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Artist in Residence Studio Program

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Trudeau was very fortunate to have two wonderful artists visit our school through the Artist in Residence Studio Program. This year, Alex Ramirez and Augusta Lutynski were our visiting artists. All students in K-7 participated in this program and Alex and Augusta have written about the experiences as well as making a video of the work. This was definitely a highlight of the year for many students.


Threads of Life - Alex Ramirez

 

Our project process involved working towards a collaborative installation piece intended to create a sense of hope and interconnectedness, and to remind us of the importance of all our relationships. The art provocations, in the form of stories relating to the beauty of community and to exquisite social interconnections, provided multiple opportunities for students and teachers to explore personal and interpersonal identities: where we are in this moment; how we relate to ourselves; and how we see and define the interconnections between ourselves and all the relationships in our lives. The storytelling, and our work with textiles and fibres, helped to focus these explorations of identity and interconnection.

 

In practicing Mayan oral traditions via personal stories, I worked to provoke collaborators to trace their histories,emphasizing human rights, social justice and community building. Linking traditional Mayan textiles and fiber-arts to the process implementation furthered the dialogue and the symbolism of strengthening connections: multiple threads are needed to create a vibrant weaving, and many people are needed to create a vibrant and diverse social fabric. The individual student artworks possess imprinted stories and intimate meanings brought forth by each participant, embedding their identity into each creative endeavour. Each piece contributes to the whole in a unique way, transforming and strengthening each other when connected, together reminding us of the diverse interconnections we all share.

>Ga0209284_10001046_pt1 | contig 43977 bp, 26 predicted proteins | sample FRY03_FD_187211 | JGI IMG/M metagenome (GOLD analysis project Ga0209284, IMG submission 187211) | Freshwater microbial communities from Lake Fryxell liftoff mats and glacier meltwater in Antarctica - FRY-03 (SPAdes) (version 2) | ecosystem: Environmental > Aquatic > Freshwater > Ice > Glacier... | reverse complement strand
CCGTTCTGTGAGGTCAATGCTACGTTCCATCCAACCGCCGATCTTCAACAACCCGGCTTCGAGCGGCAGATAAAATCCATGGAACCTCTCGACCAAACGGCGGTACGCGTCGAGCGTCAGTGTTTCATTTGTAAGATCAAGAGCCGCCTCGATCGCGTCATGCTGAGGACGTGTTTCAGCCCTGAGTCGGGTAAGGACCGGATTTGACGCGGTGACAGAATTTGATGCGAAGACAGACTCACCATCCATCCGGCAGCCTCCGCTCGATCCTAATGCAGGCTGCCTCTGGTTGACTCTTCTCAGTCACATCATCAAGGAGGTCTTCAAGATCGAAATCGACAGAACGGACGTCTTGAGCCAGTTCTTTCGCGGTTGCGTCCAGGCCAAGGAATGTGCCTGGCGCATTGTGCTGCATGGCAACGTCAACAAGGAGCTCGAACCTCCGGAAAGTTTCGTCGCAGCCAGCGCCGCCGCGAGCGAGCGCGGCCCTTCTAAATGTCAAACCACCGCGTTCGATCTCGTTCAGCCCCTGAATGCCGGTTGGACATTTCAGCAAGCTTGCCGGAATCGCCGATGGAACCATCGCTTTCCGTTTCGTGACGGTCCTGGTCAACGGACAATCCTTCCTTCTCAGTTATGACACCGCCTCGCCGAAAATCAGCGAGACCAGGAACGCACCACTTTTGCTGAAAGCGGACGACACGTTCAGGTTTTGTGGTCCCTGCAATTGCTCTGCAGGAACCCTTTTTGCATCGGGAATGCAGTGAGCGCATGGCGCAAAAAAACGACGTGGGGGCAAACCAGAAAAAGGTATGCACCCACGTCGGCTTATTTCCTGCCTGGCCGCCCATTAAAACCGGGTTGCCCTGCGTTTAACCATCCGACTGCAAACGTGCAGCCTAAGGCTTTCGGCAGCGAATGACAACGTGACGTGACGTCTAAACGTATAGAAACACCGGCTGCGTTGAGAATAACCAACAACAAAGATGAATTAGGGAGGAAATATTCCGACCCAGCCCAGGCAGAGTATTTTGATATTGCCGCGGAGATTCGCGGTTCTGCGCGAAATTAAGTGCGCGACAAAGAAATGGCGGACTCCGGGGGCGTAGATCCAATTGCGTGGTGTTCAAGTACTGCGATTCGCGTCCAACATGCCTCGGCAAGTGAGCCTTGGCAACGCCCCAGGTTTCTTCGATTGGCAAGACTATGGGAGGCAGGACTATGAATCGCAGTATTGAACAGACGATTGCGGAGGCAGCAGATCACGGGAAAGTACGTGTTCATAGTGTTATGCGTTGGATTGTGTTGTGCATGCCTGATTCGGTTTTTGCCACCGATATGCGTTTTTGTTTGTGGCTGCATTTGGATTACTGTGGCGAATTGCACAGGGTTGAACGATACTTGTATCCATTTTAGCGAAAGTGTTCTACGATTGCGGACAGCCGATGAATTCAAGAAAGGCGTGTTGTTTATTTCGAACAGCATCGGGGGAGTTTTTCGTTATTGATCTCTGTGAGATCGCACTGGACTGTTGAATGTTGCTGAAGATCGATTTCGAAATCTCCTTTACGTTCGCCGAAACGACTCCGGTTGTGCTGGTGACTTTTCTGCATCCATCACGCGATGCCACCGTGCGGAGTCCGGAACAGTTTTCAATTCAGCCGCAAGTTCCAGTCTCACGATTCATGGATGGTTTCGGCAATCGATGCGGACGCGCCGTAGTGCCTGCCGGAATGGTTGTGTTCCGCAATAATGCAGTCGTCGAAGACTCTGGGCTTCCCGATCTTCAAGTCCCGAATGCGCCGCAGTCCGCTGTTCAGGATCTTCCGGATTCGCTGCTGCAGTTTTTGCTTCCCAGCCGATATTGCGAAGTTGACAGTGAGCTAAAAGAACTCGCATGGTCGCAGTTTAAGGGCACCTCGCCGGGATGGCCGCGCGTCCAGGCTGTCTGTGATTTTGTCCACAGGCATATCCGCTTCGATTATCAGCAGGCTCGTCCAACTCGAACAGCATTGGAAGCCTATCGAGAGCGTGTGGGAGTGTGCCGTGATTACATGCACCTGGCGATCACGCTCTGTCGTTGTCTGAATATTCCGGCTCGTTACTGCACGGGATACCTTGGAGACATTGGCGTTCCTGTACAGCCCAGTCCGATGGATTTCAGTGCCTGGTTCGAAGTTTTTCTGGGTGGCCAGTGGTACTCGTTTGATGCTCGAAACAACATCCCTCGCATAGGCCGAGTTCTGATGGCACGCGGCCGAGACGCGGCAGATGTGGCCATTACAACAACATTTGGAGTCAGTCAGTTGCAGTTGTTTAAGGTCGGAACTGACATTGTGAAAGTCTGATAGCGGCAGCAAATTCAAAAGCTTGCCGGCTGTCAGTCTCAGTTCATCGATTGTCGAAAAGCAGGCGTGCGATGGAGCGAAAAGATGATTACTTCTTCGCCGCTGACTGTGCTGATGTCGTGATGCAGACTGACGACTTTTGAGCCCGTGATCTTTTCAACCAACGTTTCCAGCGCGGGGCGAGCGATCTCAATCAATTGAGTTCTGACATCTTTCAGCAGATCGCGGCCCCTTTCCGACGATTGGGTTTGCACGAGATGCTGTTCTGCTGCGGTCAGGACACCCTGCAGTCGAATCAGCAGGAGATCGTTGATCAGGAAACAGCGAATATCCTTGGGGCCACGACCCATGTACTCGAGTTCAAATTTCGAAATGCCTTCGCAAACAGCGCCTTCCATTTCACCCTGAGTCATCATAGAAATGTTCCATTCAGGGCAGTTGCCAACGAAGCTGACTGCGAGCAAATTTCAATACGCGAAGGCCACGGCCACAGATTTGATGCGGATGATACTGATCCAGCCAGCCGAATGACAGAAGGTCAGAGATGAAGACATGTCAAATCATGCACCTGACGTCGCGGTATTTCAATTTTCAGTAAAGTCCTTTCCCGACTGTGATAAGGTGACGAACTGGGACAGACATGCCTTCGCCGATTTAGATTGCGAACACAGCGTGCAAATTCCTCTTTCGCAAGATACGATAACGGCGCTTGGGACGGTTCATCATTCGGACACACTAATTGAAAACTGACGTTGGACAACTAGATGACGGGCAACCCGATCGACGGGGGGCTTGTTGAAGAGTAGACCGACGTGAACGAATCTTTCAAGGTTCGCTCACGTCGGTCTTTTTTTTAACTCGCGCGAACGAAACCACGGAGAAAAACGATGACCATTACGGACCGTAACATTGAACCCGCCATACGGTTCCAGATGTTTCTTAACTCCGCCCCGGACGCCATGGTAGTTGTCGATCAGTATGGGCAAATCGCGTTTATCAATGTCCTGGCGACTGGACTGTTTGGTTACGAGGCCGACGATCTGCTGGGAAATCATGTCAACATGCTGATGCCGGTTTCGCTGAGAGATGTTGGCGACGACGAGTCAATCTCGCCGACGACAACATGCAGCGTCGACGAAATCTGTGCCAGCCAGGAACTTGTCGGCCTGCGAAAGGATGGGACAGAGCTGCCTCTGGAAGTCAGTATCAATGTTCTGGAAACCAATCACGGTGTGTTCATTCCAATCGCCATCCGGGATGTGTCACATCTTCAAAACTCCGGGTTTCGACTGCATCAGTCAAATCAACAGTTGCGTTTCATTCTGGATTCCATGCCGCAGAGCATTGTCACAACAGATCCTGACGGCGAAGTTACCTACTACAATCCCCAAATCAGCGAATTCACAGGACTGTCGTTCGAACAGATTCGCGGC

This explorative work acknowledges the complex social threads that link every one of us. Student stories are embedded within the works, generating a new space for reflection. Acting as a framework for hope, love, trust and resilience, the interlocking pieces both reflect and respond to personal and collective longings for connection during a time where the quality of our shared space with one another is significantly reduced and reimagined. The overarching purpose of this project is to connect students with the opportunity that art provides for us: the opportunity to provoke and sustain openhearted communication; to honour the unique voices and experiences of our children; and to illuminate our interconnections and our yearnings for a sense of place in community with others. 


Video


Place-Based Art - Augusta Lutynski


Kindergarteners and grades ones, twos, and threes at Trudeau Elementary worked outdoors on a place based art project at George Park, located two blocks from the school. The students explored the park with their senses and experienced the many sounds, smells, feelings, and sights within that space. The students noted the sounds of puddles, the placement of rocks, the smell of trees, and the sounds of birds and shared those experiences through storytelling, drawing, and making. Choosing one experience to work with for our final installation, the students made paper-mache art that tells a story of each of their experiences. Throughout their time making, some projects merged together and a few students ended up collaborating on shared experiences. As part of the final class, they brought their objects of place back to George Park, and we held a temporary outdoor installation. The students placed their art contextually in the park and visited each of their classmate’s works, reflecting on their unique experiences and collective experiences within that space. Spending time in George Park and deeply sensing the environment brought to light an intrinsic interconnectedness in shared space. Offering their presence with people, animals and plants created an understanding of community at George Park and a shared feeling of belonging within that place.

 

Video



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